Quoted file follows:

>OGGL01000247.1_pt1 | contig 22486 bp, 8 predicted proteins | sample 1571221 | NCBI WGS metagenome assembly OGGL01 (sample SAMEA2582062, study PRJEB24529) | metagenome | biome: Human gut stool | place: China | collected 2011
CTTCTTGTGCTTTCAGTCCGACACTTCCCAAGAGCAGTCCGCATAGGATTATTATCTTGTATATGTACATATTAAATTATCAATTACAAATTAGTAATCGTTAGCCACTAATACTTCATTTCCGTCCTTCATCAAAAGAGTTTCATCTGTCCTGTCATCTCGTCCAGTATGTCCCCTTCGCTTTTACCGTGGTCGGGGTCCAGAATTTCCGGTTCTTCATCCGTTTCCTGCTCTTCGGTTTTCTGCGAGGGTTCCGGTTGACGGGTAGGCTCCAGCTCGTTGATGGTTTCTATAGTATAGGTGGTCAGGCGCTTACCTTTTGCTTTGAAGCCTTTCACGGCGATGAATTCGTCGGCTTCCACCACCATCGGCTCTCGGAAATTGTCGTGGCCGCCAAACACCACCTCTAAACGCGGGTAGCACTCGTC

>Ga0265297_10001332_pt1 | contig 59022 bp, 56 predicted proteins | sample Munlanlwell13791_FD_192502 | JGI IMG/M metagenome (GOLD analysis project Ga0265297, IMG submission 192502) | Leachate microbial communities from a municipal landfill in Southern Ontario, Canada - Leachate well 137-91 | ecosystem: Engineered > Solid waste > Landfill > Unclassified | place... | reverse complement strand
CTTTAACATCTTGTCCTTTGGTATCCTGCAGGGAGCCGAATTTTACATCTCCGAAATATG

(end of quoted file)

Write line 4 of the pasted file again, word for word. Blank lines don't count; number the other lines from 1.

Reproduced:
CTTTAACATCTTGTCCTTTGGTATCCTGCAGGGAGCCGAATTTTACATCTCCGAAATATG